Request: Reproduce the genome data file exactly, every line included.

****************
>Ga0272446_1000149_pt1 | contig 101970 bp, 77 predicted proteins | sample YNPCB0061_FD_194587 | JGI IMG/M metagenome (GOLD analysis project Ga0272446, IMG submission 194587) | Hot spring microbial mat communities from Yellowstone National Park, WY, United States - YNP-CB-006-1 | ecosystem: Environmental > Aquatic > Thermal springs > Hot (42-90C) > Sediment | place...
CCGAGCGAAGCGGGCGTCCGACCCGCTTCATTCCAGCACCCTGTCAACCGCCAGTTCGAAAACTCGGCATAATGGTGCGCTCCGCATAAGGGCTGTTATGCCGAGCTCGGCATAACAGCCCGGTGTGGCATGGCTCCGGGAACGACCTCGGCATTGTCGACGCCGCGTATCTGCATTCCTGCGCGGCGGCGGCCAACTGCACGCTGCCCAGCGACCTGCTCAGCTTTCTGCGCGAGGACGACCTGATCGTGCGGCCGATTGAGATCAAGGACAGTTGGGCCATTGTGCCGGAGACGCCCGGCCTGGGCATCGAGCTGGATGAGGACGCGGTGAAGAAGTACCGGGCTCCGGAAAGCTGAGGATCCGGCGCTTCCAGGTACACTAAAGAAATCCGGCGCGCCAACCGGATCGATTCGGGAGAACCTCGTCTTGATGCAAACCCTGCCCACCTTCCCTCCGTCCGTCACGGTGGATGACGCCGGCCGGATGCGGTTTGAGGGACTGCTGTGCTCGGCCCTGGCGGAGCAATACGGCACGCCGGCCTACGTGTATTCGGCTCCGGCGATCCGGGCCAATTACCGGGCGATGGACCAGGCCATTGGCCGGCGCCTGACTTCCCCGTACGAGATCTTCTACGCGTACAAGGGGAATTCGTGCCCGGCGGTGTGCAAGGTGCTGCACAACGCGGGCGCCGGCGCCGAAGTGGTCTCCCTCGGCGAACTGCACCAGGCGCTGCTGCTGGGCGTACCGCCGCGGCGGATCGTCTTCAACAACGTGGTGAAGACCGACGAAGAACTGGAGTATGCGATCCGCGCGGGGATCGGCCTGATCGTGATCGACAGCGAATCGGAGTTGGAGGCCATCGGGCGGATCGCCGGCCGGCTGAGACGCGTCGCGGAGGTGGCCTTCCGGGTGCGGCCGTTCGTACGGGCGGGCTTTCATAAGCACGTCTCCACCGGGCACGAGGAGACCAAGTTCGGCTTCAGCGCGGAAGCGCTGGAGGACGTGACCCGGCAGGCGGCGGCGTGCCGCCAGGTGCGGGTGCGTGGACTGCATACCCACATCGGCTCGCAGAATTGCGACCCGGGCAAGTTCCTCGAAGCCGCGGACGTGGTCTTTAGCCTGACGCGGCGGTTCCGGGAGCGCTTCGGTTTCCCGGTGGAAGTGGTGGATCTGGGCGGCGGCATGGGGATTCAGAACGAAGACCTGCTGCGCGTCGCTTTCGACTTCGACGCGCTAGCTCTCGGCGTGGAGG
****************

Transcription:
>Ga0272446_1000149_pt1 | contig 101970 bp, 77 predicted proteins | sample YNPCB0061_FD_194587 | JGI IMG/M metagenome (GOLD analysis project Ga0272446, IMG submission 194587) | Hot spring microbial mat communities from Yellowstone National Park, WY, United States - YNP-CB-006-1 | ecosystem: Environmental > Aquatic > Thermal springs > Hot (42-90C) > Sediment | place...
CCGAGCGAAGCGGGCGTCCGACCCGCTTCATTCCAGCACCCTGTCAACCGCCAGTTCGAAAACTCGGCATAATGGTGCGCTCCGCATAAGGGCTGTTATGCCGAGCTCGGCATAACAGCCCGGTGTGGCATGGCTCCGGGAACGACCTCGGCATTGTCGACGCCGCGTATCTGCATTCCTGCGCGGCGGCGGCCAACTGCACGCTGCCCAGCGACCTGCTCAGCTTTCTGCGCGAGGACGACCTGATCGTGCGGCCGATTGAGATCAAGGACAGTTGGGCCATTGTGCCGGAGACGCCCGGCCTGGGCATCGAGCTGGATGAGGACGCGGTGAAGAAGTACCGGGCTCCGGAAAGCTGAGGATCCGGCGCTTCCAGGTACACTAAAGAAATCCGGCGCGCCAACCGGATCGATTCGGGAGAACCTCGTCTTGATGCAAACCCTGCCCACCTTCCCTCCGTCCGTCACGGTGGATGACGCCGGCCGGATGCGGTTTGAGGGACTGCTGTGCTCGGCCCTGGCGGAGCAATACGGCACGCCGGCCTACGTGTATTCGGCTCCGGCGATCCGGGCCAATTACCGGGCGATGGACCAGGCCATTGGCCGGCGCCTGACTTCCCCGTACGAGATCTTCTACGCGTACAAGGGGAATTCGTGCCCGGCGGTGTGCAAGGTGCTGCACAACGCGGGCGCCGGCGCCGAAGTGGTCTCCCTCGGCGAACTGCACCAGGCGCTGCTGCTGGGCGTACCGCCGCGGCGGATCGTCTTCAACAACGTGGTGAAGACCGACGAAGAACTGGAGTATGCGATCCGCGCGGGGATCGGCCTGATCGTGATCGACAGCGAATCGGAGTTGGAGGCCATCGGGCGGATCGCCGGCCGGCTGAGACGCGTCGCGGAGGTGGCCTTCCGGGTGCGGCCGTTCGTACGGGCGGGCTTTCATAAGCACGTCTCCACCGGGCACGAGGAGACCAAGTTCGGCTTCAGCGCGGAAGCGCTGGAGGACGTGACCCGGCAGGCGGCGGCGTGCCGCCAGGTGCGGGTGCGTGGACTGCATACCCACATCGGCTCGCAGAATTGCGACCCGGGCAAGTTCCTCGAAGCCGCGGACGTGGTCTTTAGCCTGACGCGGCGGTTCCGGGAGCGCTTCGGTTTCCCGGTGGAAGTGGTGGATCTGGGCGGCGGCATGGGGATTCAGAACGAAGACCTGCTGCGCGTCGCTTTCGACTTCGACGCGCTAGCTCTCGGCGTGGAGG